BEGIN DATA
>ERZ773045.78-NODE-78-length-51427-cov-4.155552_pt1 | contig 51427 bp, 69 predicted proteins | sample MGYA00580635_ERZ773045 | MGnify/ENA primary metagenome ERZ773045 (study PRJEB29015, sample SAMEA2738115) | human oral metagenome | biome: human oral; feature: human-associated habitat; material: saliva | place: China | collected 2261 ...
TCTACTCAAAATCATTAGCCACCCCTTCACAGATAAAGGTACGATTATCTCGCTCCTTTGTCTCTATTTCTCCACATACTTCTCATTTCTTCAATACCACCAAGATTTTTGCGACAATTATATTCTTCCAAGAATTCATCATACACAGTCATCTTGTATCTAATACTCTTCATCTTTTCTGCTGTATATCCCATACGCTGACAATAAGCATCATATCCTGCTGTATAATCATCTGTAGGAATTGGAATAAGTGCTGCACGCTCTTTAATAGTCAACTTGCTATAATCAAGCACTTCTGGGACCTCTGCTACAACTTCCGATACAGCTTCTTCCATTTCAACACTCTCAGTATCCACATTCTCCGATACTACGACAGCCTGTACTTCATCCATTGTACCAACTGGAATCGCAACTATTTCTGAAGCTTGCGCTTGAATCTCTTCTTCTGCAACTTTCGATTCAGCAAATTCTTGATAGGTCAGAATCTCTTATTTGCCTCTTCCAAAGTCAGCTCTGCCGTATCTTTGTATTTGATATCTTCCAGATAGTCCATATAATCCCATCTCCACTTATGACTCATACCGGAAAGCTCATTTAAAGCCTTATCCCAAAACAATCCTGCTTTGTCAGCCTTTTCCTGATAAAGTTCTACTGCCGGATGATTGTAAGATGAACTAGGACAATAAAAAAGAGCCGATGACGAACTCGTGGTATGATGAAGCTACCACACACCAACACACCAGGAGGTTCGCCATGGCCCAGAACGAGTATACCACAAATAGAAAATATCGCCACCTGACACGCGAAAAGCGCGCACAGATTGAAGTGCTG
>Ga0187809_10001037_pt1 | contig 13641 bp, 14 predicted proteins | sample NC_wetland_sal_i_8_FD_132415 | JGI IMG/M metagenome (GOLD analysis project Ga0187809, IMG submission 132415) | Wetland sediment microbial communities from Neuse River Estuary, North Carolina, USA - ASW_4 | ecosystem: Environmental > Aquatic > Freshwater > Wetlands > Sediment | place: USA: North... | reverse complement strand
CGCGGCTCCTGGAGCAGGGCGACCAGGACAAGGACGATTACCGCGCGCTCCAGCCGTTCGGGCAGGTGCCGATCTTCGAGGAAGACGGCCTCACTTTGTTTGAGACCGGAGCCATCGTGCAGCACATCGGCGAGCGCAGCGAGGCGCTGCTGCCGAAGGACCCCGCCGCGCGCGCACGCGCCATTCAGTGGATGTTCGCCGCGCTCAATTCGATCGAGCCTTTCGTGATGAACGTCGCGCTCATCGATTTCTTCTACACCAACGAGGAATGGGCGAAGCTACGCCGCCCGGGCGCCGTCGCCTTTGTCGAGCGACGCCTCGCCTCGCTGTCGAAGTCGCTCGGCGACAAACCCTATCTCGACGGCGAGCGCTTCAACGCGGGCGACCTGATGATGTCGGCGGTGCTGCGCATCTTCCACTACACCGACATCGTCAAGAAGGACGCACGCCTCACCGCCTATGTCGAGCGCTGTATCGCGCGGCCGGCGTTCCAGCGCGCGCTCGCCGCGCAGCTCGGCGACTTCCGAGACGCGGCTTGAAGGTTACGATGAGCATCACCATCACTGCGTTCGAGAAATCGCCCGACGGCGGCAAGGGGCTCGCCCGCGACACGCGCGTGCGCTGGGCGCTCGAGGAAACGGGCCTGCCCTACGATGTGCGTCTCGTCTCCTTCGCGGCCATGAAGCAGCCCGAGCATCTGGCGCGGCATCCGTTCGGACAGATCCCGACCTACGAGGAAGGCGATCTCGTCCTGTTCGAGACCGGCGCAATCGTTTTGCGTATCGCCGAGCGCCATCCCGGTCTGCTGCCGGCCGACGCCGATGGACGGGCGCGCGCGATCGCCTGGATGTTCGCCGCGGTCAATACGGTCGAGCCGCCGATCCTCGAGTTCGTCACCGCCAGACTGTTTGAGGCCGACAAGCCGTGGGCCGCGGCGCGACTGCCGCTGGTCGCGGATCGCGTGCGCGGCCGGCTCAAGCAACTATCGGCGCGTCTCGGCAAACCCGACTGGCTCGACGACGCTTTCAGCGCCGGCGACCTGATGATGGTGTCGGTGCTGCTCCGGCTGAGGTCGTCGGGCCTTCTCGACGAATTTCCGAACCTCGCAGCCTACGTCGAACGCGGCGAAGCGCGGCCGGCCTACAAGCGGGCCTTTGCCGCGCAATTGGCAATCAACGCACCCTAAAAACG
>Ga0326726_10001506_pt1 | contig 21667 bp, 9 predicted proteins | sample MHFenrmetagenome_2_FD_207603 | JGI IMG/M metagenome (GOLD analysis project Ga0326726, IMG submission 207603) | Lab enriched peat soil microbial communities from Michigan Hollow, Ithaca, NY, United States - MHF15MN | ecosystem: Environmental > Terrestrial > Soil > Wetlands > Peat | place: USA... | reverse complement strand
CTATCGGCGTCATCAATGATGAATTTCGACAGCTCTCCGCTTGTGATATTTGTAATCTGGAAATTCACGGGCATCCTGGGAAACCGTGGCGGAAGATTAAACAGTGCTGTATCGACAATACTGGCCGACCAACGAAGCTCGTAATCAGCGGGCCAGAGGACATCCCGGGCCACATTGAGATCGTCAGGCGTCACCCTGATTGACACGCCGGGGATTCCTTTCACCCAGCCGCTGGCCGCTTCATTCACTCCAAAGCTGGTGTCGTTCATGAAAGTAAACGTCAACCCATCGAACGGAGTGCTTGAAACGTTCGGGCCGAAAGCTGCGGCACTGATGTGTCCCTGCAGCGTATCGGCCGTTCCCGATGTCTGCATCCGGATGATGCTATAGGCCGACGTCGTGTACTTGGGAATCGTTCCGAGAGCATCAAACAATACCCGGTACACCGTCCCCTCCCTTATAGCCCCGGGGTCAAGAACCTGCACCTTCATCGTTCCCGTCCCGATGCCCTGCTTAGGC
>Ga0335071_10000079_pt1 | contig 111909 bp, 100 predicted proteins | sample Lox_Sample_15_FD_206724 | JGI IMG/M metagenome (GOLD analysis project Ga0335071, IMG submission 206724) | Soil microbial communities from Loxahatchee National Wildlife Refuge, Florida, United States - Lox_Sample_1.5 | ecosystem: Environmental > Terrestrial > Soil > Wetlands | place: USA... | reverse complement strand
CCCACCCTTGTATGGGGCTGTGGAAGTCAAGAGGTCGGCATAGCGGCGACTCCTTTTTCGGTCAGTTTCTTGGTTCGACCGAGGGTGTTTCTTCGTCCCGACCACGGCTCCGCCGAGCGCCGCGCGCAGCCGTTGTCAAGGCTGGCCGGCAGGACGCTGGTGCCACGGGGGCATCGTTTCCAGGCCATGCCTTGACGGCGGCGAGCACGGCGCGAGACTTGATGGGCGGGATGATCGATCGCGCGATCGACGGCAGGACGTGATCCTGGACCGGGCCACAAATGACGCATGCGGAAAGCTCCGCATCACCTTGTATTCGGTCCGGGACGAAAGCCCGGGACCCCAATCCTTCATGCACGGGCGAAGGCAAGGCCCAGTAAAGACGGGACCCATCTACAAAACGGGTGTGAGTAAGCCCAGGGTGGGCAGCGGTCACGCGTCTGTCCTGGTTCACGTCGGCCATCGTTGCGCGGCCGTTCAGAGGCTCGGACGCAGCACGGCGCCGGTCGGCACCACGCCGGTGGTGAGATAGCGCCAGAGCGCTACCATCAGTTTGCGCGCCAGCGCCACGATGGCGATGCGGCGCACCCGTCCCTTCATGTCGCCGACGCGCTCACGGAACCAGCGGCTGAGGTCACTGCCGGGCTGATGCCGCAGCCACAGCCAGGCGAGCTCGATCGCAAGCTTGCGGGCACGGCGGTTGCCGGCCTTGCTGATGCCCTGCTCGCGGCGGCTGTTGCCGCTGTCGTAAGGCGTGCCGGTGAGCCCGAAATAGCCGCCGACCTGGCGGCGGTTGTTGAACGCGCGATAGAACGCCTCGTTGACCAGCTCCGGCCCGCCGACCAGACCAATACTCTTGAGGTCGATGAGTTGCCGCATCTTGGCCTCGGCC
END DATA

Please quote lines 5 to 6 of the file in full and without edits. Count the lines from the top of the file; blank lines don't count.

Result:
>Ga0326726_10001506_pt1 | contig 21667 bp, 9 predicted proteins | sample MHFenrmetagenome_2_FD_207603 | JGI IMG/M metagenome (GOLD analysis project Ga0326726, IMG submission 207603) | Lab enriched peat soil microbial communities from Michigan Hollow, Ithaca, NY, United States - MHF15MN | ecosystem: Environmental > Terrestrial > Soil > Wetlands > Peat | place: USA... | reverse complement strand
CTATCGGCGTCATCAATGATGAATTTCGACAGCTCTCCGCTTGTGATATTTGTAATCTGGAAATTCACGGGCATCCTGGGAAACCGTGGCGGAAGATTAAACAGTGCTGTATCGACAATACTGGCCGACCAACGAAGCTCGTAATCAGCGGGCCAGAGGACATCCCGGGCCACATTGAGATCGTCAGGCGTCACCCTGATTGACACGCCGGGGATTCCTTTCACCCAGCCGCTGGCCGCTTCATTCACTCCAAAGCTGGTGTCGTTCATGAAAGTAAACGTCAACCCATCGAACGGAGTGCTTGAAACGTTCGGGCCGAAAGCTGCGGCACTGATGTGTCCCTGCAGCGTATCGGCCGTTCCCGATGTCTGCATCCGGATGATGCTATAGGCCGACGTCGTGTACTTGGGAATCGTTCCGAGAGCATCAAACAATACCCGGTACACCGTCCCCTCCCTTATAGCCCCGGGGTCAAGAACCTGCACCTTCATCGTTCCCGTCCCGATGCCCTGCTTAGGC